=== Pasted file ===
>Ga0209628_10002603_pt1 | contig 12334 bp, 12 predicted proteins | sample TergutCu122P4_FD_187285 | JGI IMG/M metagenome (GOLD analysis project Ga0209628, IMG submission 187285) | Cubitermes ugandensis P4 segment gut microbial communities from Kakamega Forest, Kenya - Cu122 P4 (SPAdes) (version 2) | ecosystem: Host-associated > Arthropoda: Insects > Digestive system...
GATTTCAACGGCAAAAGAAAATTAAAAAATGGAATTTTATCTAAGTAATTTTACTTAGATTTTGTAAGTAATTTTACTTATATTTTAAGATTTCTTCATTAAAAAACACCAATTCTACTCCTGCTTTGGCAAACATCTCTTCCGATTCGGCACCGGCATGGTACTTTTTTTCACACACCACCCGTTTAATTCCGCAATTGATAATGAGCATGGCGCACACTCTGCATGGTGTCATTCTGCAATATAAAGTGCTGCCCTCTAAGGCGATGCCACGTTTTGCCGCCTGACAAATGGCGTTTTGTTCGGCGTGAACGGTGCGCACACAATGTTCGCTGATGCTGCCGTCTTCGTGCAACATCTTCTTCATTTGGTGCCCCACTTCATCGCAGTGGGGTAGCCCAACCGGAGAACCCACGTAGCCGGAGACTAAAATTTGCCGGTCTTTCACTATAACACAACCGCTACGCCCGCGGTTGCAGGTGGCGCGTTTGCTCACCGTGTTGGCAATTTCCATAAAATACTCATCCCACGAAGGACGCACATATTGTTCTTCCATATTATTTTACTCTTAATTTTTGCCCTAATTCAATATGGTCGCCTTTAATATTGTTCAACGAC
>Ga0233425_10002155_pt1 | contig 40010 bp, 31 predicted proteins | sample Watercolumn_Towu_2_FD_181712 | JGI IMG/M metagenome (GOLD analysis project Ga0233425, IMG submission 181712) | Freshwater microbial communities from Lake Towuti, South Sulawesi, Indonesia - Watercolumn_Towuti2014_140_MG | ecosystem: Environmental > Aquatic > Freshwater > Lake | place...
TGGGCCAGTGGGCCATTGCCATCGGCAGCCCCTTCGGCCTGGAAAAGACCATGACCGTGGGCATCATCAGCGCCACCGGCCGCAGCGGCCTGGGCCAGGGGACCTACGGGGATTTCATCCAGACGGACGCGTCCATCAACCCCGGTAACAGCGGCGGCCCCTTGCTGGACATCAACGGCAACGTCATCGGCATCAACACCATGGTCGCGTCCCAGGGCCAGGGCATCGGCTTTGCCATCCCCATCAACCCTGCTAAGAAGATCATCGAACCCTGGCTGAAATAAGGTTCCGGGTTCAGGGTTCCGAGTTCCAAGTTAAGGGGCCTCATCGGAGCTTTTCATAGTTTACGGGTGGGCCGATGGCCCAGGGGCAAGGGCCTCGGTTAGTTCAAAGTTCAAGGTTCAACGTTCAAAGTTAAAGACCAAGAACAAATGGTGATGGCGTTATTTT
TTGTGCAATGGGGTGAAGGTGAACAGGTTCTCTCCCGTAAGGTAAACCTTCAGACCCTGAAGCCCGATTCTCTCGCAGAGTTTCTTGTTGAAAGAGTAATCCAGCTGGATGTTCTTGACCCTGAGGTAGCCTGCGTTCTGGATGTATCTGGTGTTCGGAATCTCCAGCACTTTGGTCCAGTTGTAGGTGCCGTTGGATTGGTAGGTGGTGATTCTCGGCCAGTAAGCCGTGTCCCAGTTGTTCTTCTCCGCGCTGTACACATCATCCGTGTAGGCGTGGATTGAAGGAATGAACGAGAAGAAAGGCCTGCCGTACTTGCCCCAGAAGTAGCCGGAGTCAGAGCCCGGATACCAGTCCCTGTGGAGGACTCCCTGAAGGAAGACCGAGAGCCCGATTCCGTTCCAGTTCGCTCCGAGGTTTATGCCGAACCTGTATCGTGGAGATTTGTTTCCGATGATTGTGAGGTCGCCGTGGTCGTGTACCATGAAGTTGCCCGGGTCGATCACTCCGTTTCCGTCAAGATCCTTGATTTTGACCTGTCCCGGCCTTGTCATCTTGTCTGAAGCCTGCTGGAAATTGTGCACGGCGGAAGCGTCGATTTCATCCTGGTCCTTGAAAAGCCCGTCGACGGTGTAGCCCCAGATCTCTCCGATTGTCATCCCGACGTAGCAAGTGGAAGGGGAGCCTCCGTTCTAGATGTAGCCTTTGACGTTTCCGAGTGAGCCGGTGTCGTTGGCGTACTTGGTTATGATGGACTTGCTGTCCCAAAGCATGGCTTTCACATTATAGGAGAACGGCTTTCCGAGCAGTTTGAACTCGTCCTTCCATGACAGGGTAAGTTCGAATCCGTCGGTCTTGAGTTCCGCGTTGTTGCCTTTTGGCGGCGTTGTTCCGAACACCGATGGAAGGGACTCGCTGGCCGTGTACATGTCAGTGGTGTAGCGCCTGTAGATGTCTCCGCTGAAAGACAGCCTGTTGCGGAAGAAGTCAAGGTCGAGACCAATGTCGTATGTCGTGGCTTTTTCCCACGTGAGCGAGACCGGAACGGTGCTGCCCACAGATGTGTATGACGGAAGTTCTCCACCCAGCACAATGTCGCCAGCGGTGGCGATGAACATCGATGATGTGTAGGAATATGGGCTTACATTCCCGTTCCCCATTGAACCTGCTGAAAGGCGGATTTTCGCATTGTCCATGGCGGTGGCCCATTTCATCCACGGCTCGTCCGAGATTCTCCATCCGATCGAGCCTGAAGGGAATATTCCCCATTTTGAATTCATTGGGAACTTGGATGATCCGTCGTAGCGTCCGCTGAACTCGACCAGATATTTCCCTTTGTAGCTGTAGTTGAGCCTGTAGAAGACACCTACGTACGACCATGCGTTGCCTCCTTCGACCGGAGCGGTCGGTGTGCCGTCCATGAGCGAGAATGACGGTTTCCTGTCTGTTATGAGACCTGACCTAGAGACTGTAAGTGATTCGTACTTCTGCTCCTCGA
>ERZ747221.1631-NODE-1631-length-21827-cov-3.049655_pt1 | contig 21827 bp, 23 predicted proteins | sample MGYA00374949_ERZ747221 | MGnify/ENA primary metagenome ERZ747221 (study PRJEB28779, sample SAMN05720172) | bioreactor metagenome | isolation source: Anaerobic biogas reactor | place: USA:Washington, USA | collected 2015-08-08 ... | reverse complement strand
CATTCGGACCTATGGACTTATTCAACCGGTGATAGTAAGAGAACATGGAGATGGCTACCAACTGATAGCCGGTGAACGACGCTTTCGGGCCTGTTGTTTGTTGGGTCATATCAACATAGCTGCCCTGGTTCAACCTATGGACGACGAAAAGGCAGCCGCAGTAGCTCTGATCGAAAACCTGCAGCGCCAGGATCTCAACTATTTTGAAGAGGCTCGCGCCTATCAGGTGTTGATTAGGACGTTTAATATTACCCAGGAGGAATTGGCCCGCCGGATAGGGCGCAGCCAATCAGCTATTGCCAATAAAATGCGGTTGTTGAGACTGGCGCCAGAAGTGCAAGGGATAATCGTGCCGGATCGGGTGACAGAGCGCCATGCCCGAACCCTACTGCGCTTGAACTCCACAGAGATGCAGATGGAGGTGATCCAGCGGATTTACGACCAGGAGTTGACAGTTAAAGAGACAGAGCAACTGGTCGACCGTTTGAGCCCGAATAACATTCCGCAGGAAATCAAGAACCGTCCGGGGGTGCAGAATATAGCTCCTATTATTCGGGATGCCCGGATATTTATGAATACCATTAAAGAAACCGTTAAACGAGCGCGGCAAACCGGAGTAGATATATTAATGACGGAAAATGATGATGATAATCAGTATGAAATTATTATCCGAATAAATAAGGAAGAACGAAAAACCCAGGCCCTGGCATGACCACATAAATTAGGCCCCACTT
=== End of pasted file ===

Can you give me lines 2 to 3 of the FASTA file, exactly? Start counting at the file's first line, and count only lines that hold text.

GATTTCAACGGCAAAAGAAAATTAAAAAATGGAATTTTATCTAAGTAATTTTACTTAGATTTTGTAAGTAATTTTACTTATATTTTAAGATTTCTTCATTAAAAAACACCAATTCTACTCCTGCTTTGGCAAACATCTCTTCCGATTCGGCACCGGCATGGTACTTTTTTTCACACACCACCCGTTTAATTCCGCAATTGATAATGAGCATGGCGCACACTCTGCATGGTGTCATTCTGCAATATAAAGTGCTGCCCTCTAAGGCGATGCCACGTTTTGCCGCCTGACAAATGGCGTTTTGTTCGGCGTGAACGGTGCGCACACAATGTTCGCTGATGCTGCCGTCTTCGTGCAACATCTTCTTCATTTGGTGCCCCACTTCATCGCAGTGGGGTAGCCCAACCGGAGAACCCACGTAGCCGGAGACTAAAATTTGCCGGTCTTTCACTATAACACAACCGCTACGCCCGCGGTTGCAGGTGGCGCGTTTGCTCACCGTGTTGGCAATTTCCATAAAATACTCATCCCACGAAGGACGCACATATTGTTCTTCCATATTATTTTACTCTTAATTTTTGCCCTAATTCAATATGGTCGCCTTTAATATTGTTCAACGAC
>Ga0233425_10002155_pt1 | contig 40010 bp, 31 predicted proteins | sample Watercolumn_Towu_2_FD_181712 | JGI IMG/M metagenome (GOLD analysis project Ga0233425, IMG submission 181712) | Freshwater microbial communities from Lake Towuti, South Sulawesi, Indonesia - Watercolumn_Towuti2014_140_MG | ecosystem: Environmental > Aquatic > Freshwater > Lake | place...